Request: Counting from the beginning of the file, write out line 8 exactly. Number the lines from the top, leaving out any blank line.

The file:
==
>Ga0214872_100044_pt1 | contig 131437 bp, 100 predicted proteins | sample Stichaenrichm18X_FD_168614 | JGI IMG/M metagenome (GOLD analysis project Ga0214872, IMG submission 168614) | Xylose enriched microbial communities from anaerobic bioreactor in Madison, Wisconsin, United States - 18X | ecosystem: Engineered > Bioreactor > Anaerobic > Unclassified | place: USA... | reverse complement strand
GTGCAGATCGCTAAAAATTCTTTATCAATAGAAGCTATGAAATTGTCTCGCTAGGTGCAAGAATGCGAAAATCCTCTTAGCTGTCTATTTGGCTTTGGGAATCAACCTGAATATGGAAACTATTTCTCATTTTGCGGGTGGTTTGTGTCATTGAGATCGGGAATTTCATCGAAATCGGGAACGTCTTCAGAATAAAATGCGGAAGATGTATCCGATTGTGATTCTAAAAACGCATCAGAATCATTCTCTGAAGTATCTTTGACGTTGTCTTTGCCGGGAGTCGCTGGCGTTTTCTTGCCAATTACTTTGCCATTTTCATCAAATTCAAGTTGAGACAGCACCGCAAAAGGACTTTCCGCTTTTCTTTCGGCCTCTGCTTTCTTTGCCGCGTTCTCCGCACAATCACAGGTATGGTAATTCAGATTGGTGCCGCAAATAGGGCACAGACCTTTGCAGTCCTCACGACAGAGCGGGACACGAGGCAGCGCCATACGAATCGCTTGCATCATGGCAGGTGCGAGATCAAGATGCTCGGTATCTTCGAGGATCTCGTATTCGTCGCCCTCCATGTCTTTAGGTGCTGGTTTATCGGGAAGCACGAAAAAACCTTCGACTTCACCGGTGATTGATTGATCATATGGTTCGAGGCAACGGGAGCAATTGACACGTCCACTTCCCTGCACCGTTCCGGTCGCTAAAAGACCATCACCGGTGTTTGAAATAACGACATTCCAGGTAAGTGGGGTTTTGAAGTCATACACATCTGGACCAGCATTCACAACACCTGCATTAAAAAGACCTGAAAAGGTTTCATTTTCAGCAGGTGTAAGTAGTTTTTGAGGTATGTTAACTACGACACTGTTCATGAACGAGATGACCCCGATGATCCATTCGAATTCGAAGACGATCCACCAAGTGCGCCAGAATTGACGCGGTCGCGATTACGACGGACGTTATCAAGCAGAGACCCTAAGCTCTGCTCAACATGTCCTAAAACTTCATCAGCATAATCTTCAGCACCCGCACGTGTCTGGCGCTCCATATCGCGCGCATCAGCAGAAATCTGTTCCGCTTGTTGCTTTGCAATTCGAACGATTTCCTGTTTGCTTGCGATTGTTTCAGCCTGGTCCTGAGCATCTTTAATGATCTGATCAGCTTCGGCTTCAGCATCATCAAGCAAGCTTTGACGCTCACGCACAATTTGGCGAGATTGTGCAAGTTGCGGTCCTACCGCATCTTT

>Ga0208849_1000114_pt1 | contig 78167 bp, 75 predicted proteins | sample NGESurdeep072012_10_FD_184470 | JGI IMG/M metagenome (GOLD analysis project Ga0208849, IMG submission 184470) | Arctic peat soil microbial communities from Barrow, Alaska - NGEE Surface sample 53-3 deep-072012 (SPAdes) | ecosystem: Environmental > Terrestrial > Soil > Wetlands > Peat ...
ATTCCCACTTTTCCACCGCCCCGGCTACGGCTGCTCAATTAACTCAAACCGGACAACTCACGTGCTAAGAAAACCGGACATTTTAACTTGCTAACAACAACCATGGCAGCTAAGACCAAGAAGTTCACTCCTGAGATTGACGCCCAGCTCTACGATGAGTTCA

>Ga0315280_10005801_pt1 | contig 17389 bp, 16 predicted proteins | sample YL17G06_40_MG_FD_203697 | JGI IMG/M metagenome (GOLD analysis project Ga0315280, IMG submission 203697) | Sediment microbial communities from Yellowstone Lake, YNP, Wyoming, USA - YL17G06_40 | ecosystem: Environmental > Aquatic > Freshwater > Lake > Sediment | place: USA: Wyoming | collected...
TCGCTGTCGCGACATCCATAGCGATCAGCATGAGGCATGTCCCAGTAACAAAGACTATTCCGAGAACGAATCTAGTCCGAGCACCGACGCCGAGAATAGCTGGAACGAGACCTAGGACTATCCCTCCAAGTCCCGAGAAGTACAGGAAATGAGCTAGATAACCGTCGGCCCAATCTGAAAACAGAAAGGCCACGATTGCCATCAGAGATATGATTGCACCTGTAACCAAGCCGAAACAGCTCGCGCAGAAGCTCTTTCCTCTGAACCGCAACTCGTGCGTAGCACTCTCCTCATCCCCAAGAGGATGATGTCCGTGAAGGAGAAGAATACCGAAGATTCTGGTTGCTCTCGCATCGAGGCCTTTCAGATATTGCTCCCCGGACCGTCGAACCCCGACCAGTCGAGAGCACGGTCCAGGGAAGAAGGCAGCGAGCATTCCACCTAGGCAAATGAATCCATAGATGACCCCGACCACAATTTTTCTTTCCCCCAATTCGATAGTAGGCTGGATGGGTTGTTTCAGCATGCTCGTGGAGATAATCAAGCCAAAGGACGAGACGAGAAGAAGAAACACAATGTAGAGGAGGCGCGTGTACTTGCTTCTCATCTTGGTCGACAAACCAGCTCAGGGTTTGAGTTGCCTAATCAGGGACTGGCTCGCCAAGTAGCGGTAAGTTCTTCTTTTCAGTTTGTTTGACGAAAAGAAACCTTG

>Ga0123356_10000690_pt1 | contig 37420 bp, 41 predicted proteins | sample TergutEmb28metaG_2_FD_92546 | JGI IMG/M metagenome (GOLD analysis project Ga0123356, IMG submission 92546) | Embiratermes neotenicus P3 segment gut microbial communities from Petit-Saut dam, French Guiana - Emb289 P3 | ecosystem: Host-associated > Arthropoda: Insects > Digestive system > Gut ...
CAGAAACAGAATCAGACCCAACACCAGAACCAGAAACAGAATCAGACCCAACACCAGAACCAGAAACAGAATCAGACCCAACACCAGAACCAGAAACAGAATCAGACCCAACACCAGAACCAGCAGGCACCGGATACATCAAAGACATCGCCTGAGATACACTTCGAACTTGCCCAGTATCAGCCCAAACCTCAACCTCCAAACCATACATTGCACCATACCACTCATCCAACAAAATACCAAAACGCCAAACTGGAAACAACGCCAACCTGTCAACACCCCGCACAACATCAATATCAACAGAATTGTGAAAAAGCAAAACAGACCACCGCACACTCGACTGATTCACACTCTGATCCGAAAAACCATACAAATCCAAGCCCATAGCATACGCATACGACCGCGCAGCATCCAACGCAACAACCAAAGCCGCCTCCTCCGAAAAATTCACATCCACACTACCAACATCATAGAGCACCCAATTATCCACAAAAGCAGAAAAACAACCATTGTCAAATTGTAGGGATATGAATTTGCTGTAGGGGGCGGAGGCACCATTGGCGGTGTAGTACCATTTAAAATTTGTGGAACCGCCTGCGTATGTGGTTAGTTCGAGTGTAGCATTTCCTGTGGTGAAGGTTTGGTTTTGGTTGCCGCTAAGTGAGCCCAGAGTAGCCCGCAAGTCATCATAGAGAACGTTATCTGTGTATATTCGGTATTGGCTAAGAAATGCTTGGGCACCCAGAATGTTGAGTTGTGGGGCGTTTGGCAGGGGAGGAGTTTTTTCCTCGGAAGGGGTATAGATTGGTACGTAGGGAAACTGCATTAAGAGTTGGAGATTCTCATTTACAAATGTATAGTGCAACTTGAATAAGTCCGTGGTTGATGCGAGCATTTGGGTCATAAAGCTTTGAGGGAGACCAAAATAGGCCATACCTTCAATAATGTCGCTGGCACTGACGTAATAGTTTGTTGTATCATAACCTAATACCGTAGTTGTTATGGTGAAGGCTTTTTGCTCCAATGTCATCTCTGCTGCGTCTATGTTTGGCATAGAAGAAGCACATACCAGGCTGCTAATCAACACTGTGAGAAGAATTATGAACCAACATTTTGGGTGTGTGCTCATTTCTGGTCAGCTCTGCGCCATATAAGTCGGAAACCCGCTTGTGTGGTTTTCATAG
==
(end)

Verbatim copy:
CAGAAACAGAATCAGACCCAACACCAGAACCAGAAACAGAATCAGACCCAACACCAGAACCAGAAACAGAATCAGACCCAACACCAGAACCAGAAACAGAATCAGACCCAACACCAGAACCAGCAGGCACCGGATACATCAAAGACATCGCCTGAGATACACTTCGAACTTGCCCAGTATCAGCCCAAACCTCAACCTCCAAACCATACATTGCACCATACCACTCATCCAACAAAATACCAAAACGCCAAACTGGAAACAACGCCAACCTGTCAACACCCCGCACAACATCAATATCAACAGAATTGTGAAAAAGCAAAACAGACCACCGCACACTCGACTGATTCACACTCTGATCCGAAAAACCATACAAATCCAAGCCCATAGCATACGCATACGACCGCGCAGCATCCAACGCAACAACCAAAGCCGCCTCCTCCGAAAAATTCACATCCACACTACCAACATCATAGAGCACCCAATTATCCACAAAAGCAGAAAAACAACCATTGTCAAATTGTAGGGATATGAATTTGCTGTAGGGGGCGGAGGCACCATTGGCGGTGTAGTACCATTTAAAATTTGTGGAACCGCCTGCGTATGTGGTTAGTTCGAGTGTAGCATTTCCTGTGGTGAAGGTTTGGTTTTGGTTGCCGCTAAGTGAGCCCAGAGTAGCCCGCAAGTCATCATAGAGAACGTTATCTGTGTATATTCGGTATTGGCTAAGAAATGCTTGGGCACCCAGAATGTTGAGTTGTGGGGCGTTTGGCAGGGGAGGAGTTTTTTCCTCGGAAGGGGTATAGATTGGTACGTAGGGAAACTGCATTAAGAGTTGGAGATTCTCATTTACAAATGTATAGTGCAACTTGAATAAGTCCGTGGTTGATGCGAGCATTTGGGTCATAAAGCTTTGAGGGAGACCAAAATAGGCCATACCTTCAATAATGTCGCTGGCACTGACGTAATAGTTTGTTGTATCATAACCTAATACCGTAGTTGTTATGGTGAAGGCTTTTTGCTCCAATGTCATCTCTGCTGCGTCTATGTTTGGCATAGAAGAAGCACATACCAGGCTGCTAATCAACACTGTGAGAAGAATTATGAACCAACATTTTGGGTGTGTGCTCATTTCTGGTCAGCTCTGCGCCATATAAGTCGGAAACCCGCTTGTGTGGTTTTCATAG